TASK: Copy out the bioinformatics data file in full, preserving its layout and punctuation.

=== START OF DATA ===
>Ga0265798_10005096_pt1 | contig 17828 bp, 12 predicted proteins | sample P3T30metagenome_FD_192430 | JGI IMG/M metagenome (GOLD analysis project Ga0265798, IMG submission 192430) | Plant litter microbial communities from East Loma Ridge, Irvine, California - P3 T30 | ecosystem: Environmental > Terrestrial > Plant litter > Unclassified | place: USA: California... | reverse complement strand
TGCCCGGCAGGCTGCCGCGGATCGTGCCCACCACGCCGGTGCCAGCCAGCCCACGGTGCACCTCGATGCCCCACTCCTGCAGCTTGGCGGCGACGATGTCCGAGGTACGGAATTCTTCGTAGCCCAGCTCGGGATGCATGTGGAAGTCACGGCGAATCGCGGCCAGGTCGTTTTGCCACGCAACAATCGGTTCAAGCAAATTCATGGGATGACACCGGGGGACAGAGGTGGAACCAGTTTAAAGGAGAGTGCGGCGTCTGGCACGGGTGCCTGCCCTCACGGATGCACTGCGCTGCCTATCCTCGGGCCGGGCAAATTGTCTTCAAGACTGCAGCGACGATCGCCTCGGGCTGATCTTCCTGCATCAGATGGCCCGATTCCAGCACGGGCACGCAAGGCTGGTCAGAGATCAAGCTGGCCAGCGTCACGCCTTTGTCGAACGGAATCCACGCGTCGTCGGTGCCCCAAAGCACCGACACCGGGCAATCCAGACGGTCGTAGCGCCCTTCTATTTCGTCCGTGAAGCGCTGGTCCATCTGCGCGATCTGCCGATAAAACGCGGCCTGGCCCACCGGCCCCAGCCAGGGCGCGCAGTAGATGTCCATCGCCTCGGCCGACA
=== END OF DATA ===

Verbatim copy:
>Ga0265798_10005096_pt1 | contig 17828 bp, 12 predicted proteins | sample P3T30metagenome_FD_192430 | JGI IMG/M metagenome (GOLD analysis project Ga0265798, IMG submission 192430) | Plant litter microbial communities from East Loma Ridge, Irvine, California - P3 T30 | ecosystem: Environmental > Terrestrial > Plant litter > Unclassified | place: USA: California... | reverse complement strand
TGCCCGGCAGGCTGCCGCGGATCGTGCCCACCACGCCGGTGCCAGCCAGCCCACGGTGCACCTCGATGCCCCACTCCTGCAGCTTGGCGGCGACGATGTCCGAGGTACGGAATTCTTCGTAGCCCAGCTCGGGATGCATGTGGAAGTCACGGCGAATCGCGGCCAGGTCGTTTTGCCACGCAACAATCGGTTCAAGCAAATTCATGGGATGACACCGGGGGACAGAGGTGGAACCAGTTTAAAGGAGAGTGCGGCGTCTGGCACGGGTGCCTGCCCTCACGGATGCACTGCGCTGCCTATCCTCGGGCCGGGCAAATTGTCTTCAAGACTGCAGCGACGATCGCCTCGGGCTGATCTTCCTGCATCAGATGGCCCGATTCCAGCACGGGCACGCAAGGCTGGTCAGAGATCAAGCTGGCCAGCGTCACGCCTTTGTCGAACGGAATCCACGCGTCGTCGGTGCCCCAAAGCACCGACACCGGGCAATCCAGACGGTCGTAGCGCCCTTCTATTTCGTCCGTGAAGCGCTGGTCCATCTGCGCGATCTGCCGATAAAACGCGGCCTGGCCCACCGGCCCCAGCCAGGGCGCGCAGTAGATGTCCATCGCCTCGGCCGACA